|A snuggly prairie vole family. Photo from theNerdPatrol at Wikimedia Commons.|
Prairie voles are small North American rodents that form monogamous pair bonds, share parental duties, and defend their homes. Although prairie voles form monogamous pairs, that does not mean they are sexually exclusive. About a quarter of prairie vole pups are conceived outside of their parents’ union.
Not all male prairie voles cheat on their partners at the same rates. In fact, some males are very sexually faithful. It turns out, there are both costs and benefits to being faithful and to cheating. Mariam Okhovat, Alejandro Berrio, Gerard Wallace, and Steve Phelps from the University of Texas at Austin, and Alex Ophir from Cornell University used radio-telemetry to track male prairie voles for several weeks to explore what some of these costs and benefits might be. Compared to males that only sired offspring with their own partner, unfaithful males had larger home ranges, intruded on more territories of other individuals, and encountered females more often. However, these unfaithful males were also more likely to be cheated on when they were away (probably because they were away more). I guess even rodents live by The Golden Rule.
|Maps of how paired male voles in this study used space. The solid red/orange/yellow peaks show where a faithful male (in the left map) and unfaithful male (in the right map) spent their time in relation to where other paired males spent their time (showed by open blue peaks). Image from the Okhovat et al. Science paper (2015).|
Vasopressin is a hormone that has been found to affect social behaviors such as aggression and pair bonding when it acts in the brain. Mariam, Alejandro, Gerard, Alex, and Steve all set out to determine how vasopressin in the brain may relate to sexual fidelity in prairie voles. They found that faithful males had lots of a particular type of vasopressin receptor (called V1aR) in certain brain areas involved in spatial memory. Surprisingly, faithful males did not have more V1aR in brain regions typically associated with pair bonding and aggression. A male that has more V1aR in spatial memory regions might better remember where his own mate is and where other males have been aggressive, which would decrease the chances that he would intrude on other territories in search of other females and increase the time that he spends home with his own mate. A male that has less V1aR in spatial memory regions might be less likely to learn from his negative experiences and more likely to sleep around.
|Photos of a brain section from a faithful male (left) and unfaithful male (right). The dark shading shows the density of V1aR vasopressin receptors. The arrows show the location of the retrosplenial cortex (RSC), a brain area involved in spatial memory. Faithful males had significantly more V1aR receptors in the RSC compared to unfaithful males. Image from the Okhovat et al. Science paper (2015).|
The research team then found genotype variations that related to having lots or not much V1aR in one of these spatial memory regions (called retrosplenial cortex … but we’ll just call it RSC). They confirmed these findings with a breeding study, in which they reared siblings that were genetically similar, but some had the genotype they predicted would result in lots of V1aR in RSC and some had the genotype they predicted would result in very little V1aR in RSC. They confirmed that these genetic variations correspond with the amount of vasopressin receptor in this specific spatial memory area.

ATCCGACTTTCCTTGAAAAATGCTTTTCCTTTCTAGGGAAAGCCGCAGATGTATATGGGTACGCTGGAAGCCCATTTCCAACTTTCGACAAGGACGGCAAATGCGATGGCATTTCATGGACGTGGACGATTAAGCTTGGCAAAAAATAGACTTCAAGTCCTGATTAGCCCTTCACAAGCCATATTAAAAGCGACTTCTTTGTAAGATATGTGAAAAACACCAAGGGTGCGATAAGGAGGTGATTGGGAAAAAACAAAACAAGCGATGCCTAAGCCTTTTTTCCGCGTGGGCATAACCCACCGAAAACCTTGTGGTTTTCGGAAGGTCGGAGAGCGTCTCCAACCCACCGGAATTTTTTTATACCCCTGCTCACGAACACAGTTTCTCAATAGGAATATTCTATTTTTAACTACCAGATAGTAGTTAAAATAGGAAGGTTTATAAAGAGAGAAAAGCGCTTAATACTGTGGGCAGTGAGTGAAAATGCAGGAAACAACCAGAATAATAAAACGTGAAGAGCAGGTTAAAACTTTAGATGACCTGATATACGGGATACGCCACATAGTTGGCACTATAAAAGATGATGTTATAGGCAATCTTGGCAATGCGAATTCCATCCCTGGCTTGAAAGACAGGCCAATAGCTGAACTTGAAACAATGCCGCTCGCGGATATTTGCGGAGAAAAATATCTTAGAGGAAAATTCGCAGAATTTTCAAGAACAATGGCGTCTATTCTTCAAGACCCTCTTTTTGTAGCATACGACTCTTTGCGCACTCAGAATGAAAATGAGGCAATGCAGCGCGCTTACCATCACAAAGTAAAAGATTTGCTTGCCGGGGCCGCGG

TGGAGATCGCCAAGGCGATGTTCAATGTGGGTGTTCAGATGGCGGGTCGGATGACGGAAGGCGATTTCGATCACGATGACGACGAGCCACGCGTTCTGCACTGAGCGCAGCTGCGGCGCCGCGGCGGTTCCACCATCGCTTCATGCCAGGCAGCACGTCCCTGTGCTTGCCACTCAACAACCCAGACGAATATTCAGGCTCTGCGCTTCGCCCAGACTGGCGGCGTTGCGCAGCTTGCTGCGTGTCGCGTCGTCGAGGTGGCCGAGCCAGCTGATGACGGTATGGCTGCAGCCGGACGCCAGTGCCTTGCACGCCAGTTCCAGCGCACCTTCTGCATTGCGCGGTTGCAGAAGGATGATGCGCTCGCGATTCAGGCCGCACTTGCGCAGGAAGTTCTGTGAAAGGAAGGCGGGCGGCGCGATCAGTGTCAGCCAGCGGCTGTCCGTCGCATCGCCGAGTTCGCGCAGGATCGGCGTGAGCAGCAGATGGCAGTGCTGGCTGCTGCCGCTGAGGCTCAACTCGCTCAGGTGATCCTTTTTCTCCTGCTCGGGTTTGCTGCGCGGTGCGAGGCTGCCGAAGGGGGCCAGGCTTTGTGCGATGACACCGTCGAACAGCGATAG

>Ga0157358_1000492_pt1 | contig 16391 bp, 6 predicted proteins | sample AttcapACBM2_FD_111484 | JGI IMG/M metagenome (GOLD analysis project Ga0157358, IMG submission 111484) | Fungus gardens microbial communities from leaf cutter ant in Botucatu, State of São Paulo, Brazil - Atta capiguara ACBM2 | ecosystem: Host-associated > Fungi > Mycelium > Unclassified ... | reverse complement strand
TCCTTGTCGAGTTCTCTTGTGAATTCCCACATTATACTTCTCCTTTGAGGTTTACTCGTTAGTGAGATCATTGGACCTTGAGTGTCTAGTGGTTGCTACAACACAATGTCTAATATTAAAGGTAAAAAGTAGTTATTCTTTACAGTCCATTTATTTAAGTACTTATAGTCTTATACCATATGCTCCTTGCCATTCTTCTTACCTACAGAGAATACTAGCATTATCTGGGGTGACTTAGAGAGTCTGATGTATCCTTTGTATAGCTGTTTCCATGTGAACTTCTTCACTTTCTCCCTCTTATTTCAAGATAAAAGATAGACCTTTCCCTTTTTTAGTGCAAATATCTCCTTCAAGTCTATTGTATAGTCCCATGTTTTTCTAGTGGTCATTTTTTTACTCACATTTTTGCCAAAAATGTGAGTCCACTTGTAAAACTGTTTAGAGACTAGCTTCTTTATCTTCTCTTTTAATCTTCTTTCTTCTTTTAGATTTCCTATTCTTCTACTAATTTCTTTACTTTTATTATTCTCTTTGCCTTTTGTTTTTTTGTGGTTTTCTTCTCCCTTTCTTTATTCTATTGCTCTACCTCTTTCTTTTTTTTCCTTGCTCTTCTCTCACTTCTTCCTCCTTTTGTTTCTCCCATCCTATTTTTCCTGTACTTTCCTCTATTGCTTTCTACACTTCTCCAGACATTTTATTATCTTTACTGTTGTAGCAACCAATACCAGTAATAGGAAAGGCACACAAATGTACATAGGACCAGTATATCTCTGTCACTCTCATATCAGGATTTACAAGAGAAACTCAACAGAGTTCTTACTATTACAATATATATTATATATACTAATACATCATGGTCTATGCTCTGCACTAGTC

The researchers then looked closer at the different versions of this vasopressin receptor gene in the RSC brain region to see if differences in the amount of vasopressin receptors in RSC may be caused by the epigenetic state of the gene (i.e. how active the gene is). They found that the genotype that results in very little V1aR in RSC had many more potential methylation sites, which can repress gene activity.
All of this data together tells a very interesting story. Male prairie voles that have the genotype for more V1aR vasopressin receptors in their RSC part of their brain are more likely to remember where their home and mate are and to remember where other aggressive prairie voles are, which will make them more likely to spend more time with their partner, to be sexually faithful and to have sexually faithful partners. Male prairie voles that have the genotype for less V1aR in their RSC are more likely to forget where their home and mate are and where other aggressive prairie voles are, which will make them more likely to cheat and to be cheated on. Overall, faithful and unfaithful male prairie voles have roughly the same number of offspring, but advantages may emerge with changes in population density. Prairie vole populations vary anywhere from 25 to 600 voles per hectare from year to year. When population densities are high, you (and your partner) are more likely to encounter more potential mates and it may benefit you to cheat (and have a “cheater’s brain”). When population densities are low, you (and your partner) are less likely to encounter more potential mates and it may benefit you to be faithful (and have a “faithful brain”). But when populations fluctuate between high and low densities, both faithful and unfaithful genotypes will get passed along from generation to generation.
Want to know more? Check this out:
Okhovat, M., Berrio, A., Wallace, G., Ophir, A., & Phelps, S. (2015). Sexual fidelity trade-offs promote regulatory variation in the prairie vole brain Science, 350 (6266), 1371-1374 DOI: 10.1126/science.aac5791